Nobody Knows Anything
Fifteen years ago I was working at a PR firm. In the summer of ’97, Steve Jobs had recently returned to Apple and the big news was that Microsoft had agreed to invest $150 million in Apple to help keep the company stable. I remember looking at the front page of a newspaper that had a picture of this moment on it:
I said something to my boss like, “Well, that certainly sums things up,” because at that it looked for all the world like Microsoft had dwarfed Apple.
I think of that picture a lot these days, most recently when I saw Josh Marshall from Talking Points Memo mention that for the first time in his site’s history, more than half of the visitors were using something other than a Microsoft operating system.
The odds that the future we envision will resemble the actual future on more than a handful of points is so very, very small. Some things we just can’t prepare for, and it seems like half the time we look back and say “We shoulda seen that coming.”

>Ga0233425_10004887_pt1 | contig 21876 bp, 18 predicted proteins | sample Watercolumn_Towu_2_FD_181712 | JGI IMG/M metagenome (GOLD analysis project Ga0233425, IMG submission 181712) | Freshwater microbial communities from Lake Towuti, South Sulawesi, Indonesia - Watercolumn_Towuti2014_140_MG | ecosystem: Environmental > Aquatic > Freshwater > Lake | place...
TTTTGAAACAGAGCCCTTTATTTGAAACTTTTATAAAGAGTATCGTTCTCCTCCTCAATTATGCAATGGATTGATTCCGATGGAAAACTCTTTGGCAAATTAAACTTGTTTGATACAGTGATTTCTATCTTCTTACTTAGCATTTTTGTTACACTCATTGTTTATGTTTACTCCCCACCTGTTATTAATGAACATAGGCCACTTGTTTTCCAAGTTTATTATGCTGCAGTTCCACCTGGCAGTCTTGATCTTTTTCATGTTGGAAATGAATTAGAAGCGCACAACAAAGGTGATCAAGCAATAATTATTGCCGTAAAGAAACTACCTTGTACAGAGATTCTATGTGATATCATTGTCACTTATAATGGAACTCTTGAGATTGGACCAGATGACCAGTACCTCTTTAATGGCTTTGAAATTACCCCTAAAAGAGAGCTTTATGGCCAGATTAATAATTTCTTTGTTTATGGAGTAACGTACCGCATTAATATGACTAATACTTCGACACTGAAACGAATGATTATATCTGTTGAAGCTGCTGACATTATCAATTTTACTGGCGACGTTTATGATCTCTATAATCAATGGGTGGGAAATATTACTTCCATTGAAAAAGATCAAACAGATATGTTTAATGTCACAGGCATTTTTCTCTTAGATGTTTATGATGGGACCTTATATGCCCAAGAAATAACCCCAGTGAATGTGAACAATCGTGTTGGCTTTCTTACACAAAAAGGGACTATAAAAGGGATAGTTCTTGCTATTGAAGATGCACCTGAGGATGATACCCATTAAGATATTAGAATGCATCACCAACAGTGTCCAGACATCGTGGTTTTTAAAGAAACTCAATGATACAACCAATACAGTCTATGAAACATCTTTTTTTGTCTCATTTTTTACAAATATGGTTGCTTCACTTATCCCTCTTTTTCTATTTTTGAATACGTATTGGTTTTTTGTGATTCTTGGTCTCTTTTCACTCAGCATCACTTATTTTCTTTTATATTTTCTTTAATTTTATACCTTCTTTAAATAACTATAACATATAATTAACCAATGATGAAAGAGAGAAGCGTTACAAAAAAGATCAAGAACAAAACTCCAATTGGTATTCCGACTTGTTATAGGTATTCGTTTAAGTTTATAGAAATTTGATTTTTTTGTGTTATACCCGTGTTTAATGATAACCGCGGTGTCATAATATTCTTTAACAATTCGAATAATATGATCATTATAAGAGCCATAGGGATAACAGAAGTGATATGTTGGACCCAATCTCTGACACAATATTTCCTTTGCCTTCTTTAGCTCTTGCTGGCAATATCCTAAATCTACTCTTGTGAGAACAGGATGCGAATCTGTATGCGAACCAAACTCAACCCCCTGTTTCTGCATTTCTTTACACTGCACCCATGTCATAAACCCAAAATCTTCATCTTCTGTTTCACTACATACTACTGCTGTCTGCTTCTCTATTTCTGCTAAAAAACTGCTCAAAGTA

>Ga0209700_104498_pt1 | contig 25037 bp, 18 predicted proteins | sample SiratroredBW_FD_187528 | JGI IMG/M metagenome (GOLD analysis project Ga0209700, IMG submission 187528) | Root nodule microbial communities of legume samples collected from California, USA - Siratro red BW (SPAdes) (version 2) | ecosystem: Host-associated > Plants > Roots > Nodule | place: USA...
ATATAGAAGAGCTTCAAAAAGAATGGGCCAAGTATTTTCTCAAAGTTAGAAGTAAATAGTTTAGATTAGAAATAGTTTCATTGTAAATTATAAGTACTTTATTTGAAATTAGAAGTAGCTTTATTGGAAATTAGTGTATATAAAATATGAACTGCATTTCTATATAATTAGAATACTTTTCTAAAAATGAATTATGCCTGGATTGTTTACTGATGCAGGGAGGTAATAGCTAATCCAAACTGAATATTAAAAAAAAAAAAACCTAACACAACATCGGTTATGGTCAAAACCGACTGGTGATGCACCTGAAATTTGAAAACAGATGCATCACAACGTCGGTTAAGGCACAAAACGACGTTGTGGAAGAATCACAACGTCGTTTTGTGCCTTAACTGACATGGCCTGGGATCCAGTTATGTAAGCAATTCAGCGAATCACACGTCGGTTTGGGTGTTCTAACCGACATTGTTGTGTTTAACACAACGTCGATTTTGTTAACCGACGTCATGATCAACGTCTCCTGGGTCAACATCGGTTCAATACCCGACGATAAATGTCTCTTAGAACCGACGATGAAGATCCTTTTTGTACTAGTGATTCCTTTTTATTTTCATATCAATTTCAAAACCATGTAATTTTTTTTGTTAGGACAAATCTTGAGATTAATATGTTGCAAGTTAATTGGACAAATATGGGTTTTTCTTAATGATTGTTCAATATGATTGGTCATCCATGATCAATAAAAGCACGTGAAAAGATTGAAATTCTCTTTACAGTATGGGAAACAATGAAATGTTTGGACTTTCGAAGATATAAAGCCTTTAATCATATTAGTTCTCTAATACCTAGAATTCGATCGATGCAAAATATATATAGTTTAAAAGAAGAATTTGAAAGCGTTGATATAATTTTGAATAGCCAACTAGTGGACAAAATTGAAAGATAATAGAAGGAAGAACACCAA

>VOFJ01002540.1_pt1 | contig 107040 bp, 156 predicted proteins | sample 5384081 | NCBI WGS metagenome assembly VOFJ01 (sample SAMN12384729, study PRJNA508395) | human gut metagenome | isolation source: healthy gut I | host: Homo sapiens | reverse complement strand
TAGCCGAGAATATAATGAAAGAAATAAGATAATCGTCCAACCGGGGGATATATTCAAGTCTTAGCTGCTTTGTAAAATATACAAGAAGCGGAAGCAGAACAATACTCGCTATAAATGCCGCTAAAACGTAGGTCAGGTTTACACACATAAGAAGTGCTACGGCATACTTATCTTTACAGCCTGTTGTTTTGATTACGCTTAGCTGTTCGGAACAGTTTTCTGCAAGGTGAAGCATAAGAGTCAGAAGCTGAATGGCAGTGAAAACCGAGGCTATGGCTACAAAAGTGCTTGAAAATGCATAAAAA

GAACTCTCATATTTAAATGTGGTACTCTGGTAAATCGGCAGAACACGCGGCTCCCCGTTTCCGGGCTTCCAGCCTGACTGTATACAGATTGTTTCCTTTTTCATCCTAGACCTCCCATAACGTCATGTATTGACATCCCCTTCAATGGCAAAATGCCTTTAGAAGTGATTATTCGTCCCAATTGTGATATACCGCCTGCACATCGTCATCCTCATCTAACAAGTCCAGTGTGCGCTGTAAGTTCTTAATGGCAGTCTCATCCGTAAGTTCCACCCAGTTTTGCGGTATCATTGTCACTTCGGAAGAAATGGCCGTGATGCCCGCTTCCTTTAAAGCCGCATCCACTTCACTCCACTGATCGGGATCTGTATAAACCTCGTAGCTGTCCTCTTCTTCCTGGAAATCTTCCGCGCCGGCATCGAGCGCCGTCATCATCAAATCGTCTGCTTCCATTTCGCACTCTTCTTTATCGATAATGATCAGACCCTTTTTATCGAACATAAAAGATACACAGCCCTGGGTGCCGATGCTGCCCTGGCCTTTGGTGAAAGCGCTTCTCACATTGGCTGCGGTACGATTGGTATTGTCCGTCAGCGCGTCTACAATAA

Look at the table of contents for the issue of TIME Magazine that discussed that Apple/Microsoft deal. Welfare-to-work programs as a new development. Hey, what’s up with the crazy El Nino weather? How does Wall Street feel about lower capital gains taxes? It seems familiar and alien at the same time.
And as I’m typing that, I’m trying to figure out how to get copies of 5-year-old magazines so my students can experience the first draft of recent history, but that’s not where I was going with this . . . but I’m gonna have to come back to that.
My central point at the moment is, we put a lot of effort into understanding the world, and that’s a good thing. But if anyone says they know for sure how it’s all going to turn out, just show ‘em that picture of Bill and Steve.